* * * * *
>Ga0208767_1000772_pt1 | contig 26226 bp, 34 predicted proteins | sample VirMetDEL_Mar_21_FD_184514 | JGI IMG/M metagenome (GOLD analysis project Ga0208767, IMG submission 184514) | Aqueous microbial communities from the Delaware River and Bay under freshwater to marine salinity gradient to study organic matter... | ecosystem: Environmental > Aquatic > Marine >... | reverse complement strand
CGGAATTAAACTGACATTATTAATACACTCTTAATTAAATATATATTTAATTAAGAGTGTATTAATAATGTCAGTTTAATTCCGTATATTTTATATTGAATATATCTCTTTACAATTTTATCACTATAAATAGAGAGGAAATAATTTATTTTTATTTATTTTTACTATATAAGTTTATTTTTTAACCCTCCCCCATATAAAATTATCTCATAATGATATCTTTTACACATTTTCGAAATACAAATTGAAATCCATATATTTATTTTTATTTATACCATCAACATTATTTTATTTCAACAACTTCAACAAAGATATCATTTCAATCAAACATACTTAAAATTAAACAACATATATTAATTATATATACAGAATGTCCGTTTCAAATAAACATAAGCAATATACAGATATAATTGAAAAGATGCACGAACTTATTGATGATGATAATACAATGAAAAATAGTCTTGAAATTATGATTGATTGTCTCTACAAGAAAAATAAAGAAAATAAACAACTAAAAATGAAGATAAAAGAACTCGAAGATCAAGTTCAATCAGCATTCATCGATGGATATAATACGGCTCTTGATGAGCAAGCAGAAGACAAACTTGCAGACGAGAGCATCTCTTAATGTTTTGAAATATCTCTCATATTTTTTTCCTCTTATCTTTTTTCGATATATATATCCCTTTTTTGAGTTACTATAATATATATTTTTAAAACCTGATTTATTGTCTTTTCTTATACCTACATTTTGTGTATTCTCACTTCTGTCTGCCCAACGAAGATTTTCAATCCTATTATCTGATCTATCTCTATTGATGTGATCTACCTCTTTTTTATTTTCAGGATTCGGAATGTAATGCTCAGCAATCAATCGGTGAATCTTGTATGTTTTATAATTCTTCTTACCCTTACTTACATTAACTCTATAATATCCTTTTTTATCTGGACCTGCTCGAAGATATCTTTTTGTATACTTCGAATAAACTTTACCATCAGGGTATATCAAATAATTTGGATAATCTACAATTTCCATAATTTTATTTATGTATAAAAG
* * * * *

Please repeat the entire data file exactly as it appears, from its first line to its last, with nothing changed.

>Ga0208767_1000772_pt1 | contig 26226 bp, 34 predicted proteins | sample VirMetDEL_Mar_21_FD_184514 | JGI IMG/M metagenome (GOLD analysis project Ga0208767, IMG submission 184514) | Aqueous microbial communities from the Delaware River and Bay under freshwater to marine salinity gradient to study organic matter... | ecosystem: Environmental > Aquatic > Marine >... | reverse complement strand
CGGAATTAAACTGACATTATTAATACACTCTTAATTAAATATATATTTAATTAAGAGTGTATTAATAATGTCAGTTTAATTCCGTATATTTTATATTGAATATATCTCTTTACAATTTTATCACTATAAATAGAGAGGAAATAATTTATTTTTATTTATTTTTACTATATAAGTTTATTTTTTAACCCTCCCCCATATAAAATTATCTCATAATGATATCTTTTACACATTTTCGAAATACAAATTGAAATCCATATATTTATTTTTATTTATACCATCAACATTATTTTATTTCAACAACTTCAACAAAGATATCATTTCAATCAAACATACTTAAAATTAAACAACATATATTAATTATATATACAGAATGTCCGTTTCAAATAAACATAAGCAATATACAGATATAATTGAAAAGATGCACGAACTTATTGATGATGATAATACAATGAAAAATAGTCTTGAAATTATGATTGATTGTCTCTACAAGAAAAATAAAGAAAATAAACAACTAAAAATGAAGATAAAAGAACTCGAAGATCAAGTTCAATCAGCATTCATCGATGGATATAATACGGCTCTTGATGAGCAAGCAGAAGACAAACTTGCAGACGAGAGCATCTCTTAATGTTTTGAAATATCTCTCATATTTTTTTCCTCTTATCTTTTTTCGATATATATATCCCTTTTTTGAGTTACTATAATATATATTTTTAAAACCTGATTTATTGTCTTTTCTTATACCTACATTTTGTGTATTCTCACTTCTGTCTGCCCAACGAAGATTTTCAATCCTATTATCTGATCTATCTCTATTGATGTGATCTACCTCTTTTTTATTTTCAGGATTCGGAATGTAATGCTCAGCAATCAATCGGTGAATCTTGTATGTTTTATAATTCTTCTTACCCTTACTTACATTAACTCTATAATATCCTTTTTTATCTGGACCTGCTCGAAGATATCTTTTTGTATACTTCGAATAAACTTTACCATCAGGGTATATCAAATAATTTGGATAATCTACAATTTCCATAATTTTATTTATGTATAAAAG